(April 2009) Ex-St. Louis Federal Reserve Bank President William Poole criticized federal bank bailouts and forecast long-term inflation during three April 16 forums in Conway co-sponsored by Hendrix College and the Policy Foundation.

Morning Session: Apply ‘Market Discipline’ to Banks

Dr. Poole told undergraduate Hendrix students in a morning session that “market discipline” should be applied to large banks, forcing “them to shrink if they are inefficient.” He likened recent actions by the U.S. government to central planning. “Centrally-planned economies fail because they prop up inefficient enterprises to the exclusion of new firms serving consumers,” Poole told the class. He noted the process of “creative destruction,” identified by the economist Joseph A. Schumpeter (1883-1950) is part of market-based systems like the U.S. economy, and should be allowed to proceed without government interference. “The political system has a very hard time closing the inefficient rural post office,” Poole said.

Luncheon: Bailouts Will Not Help Economy

The subprime market was a cause of the current economic crisis, Dr. Poole told a luncheon crowd, as private and public policymakers reached an “inadequate understanding of the risk.” He cited Collateralized Debt Obligations (CDOs), a type of financial derivative used to expand credit. Many of the loans in this market were poorly underwritten or understood, he said. Poole also cited Fannie Mae and Freddie Mac, which “grew and eroded the market position” of competitors, and money-center banks. “We have a terrible, terrible problem with all of the big banks on federal life support,” Poole said. “Washington should not be propping up losing enterprises.

Associated Press reported Poole told the lunch that more authority for regulators of the financial industry won’t ease the recession caused by the collapse of the housing market and subprime mortgage losses. The recession started in December 2007.

Afternoon Session: Fed Independence at Risk

Dr. Poole told a second Hendrix class in an afternoon session that recent Fed policies could put the central bank’s independence at risk. “Monetary policy is being intermingled with fiscal policy,” Poole said in the forum, which included a discussion of the Term Auction Facility and additional credit programs.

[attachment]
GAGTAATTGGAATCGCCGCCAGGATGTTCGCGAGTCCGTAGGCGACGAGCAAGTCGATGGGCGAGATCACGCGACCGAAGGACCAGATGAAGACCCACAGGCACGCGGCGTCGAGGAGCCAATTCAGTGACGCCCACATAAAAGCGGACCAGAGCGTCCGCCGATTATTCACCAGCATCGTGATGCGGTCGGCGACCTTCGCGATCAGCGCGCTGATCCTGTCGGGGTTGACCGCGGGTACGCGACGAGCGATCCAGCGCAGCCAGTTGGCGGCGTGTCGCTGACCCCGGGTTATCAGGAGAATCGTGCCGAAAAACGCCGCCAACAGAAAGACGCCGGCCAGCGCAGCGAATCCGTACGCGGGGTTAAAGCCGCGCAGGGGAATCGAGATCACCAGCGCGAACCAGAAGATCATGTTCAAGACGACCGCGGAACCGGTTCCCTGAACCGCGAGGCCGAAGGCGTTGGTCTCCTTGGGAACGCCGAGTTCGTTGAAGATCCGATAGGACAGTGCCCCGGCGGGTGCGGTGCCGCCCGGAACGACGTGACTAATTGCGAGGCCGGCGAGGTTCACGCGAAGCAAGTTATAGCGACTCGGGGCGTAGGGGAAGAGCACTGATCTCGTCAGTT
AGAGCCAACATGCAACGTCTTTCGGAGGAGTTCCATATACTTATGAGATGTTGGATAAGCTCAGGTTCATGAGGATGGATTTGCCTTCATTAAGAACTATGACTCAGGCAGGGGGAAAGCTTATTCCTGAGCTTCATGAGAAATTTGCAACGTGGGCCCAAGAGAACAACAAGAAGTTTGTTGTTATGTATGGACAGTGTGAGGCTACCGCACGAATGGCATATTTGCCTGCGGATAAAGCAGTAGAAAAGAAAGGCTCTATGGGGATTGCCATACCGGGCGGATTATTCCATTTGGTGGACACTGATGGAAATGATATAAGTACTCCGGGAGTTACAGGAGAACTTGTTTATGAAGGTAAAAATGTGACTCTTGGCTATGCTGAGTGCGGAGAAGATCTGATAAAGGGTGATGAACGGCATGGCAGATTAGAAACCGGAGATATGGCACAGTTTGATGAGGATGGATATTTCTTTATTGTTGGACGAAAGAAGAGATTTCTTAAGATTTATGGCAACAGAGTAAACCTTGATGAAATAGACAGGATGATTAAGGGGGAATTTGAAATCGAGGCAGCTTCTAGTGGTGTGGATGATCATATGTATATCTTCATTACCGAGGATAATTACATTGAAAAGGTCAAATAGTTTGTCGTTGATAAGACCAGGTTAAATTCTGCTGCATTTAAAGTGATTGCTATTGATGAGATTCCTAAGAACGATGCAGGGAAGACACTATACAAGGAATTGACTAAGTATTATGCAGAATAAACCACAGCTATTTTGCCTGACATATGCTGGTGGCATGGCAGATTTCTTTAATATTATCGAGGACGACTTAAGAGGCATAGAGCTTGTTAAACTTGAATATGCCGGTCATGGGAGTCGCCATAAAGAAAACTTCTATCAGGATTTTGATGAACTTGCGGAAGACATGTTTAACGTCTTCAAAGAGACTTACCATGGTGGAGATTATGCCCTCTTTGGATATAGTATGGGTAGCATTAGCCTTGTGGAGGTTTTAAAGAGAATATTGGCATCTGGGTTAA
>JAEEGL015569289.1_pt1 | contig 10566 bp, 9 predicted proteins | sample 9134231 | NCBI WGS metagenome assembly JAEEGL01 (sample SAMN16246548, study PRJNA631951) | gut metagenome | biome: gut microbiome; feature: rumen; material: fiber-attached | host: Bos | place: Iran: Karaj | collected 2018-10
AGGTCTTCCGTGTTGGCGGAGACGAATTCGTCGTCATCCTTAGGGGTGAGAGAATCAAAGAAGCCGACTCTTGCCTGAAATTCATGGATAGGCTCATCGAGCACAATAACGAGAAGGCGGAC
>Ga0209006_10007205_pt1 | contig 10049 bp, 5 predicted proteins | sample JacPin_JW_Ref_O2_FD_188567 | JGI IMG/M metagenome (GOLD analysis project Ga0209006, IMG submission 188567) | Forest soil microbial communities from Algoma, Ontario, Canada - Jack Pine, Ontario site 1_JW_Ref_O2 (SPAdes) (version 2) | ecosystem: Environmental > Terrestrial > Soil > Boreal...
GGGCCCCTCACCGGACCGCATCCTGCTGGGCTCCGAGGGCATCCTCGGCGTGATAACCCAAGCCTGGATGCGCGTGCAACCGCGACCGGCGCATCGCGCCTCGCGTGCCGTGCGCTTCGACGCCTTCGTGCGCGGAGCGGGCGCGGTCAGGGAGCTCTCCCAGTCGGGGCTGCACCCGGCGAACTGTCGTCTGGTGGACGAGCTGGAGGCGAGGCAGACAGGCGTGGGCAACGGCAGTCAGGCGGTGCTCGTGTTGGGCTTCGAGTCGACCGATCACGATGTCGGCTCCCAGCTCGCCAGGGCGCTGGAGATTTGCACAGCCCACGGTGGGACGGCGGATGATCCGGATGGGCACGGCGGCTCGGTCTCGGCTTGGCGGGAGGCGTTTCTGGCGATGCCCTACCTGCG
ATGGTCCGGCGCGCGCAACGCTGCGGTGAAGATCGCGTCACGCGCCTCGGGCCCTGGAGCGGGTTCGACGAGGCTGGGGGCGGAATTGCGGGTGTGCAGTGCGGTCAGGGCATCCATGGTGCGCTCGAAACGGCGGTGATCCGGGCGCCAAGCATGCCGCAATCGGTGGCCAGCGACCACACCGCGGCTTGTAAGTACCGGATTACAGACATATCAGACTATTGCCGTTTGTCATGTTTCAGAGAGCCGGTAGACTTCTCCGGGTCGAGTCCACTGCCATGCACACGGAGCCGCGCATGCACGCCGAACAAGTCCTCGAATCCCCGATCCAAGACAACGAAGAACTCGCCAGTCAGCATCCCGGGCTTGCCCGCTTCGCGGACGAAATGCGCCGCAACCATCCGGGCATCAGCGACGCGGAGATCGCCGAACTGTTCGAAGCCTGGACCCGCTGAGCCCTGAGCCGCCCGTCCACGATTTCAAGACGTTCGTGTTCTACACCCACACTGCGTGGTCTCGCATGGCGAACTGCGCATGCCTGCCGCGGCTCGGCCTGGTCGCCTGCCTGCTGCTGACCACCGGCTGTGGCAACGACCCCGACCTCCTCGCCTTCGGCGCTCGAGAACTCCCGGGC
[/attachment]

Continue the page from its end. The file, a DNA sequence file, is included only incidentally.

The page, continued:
Dr. Poole emphasized unprecedented Federal Reserve expansion of the monetary base during all three Hendrix forums. Poole earned his Ph.D in economics from the Univ. of Chicago where he studied under Nobel laureate Milton Friedman (1916-2006). He earned a reputation as an inflation hawk while leading the St. Louis Fed (1998-2008) and serving on the Federal Open Market Committee, which sets U.S. monetary policy.

Poole said the monetary base has expanded by more than 100 percent since September 2008, the largest expansion in the time series, which dates to 1918. He said his “best guess” was a return of long-term inflation in “the 4-to-6 percent range,” not the 7 percent of the 1970s “because so many policy makers lived through it and are determined to prevent it.” Poole cautioned that high unemployment and a weak housing market could present future impediments to the Fed reversing course, and removing liquidity from the system.

“Did you have a session on hyperinflation?” Poole asked students in the morning forum. “Where does inflation come from? The central bank creates too much money.” Poole told the luncheon, “We’re in the process of building up to Great Inflation Two.”

Poole noted that monetary policy operates with a lag of between “6-to-9 months” under normal circumstances, and “up to two years” in an abnormal event. He identified September 2008 as the turning point, and added, “There’s no ambiguity.”

— Greg Kaza


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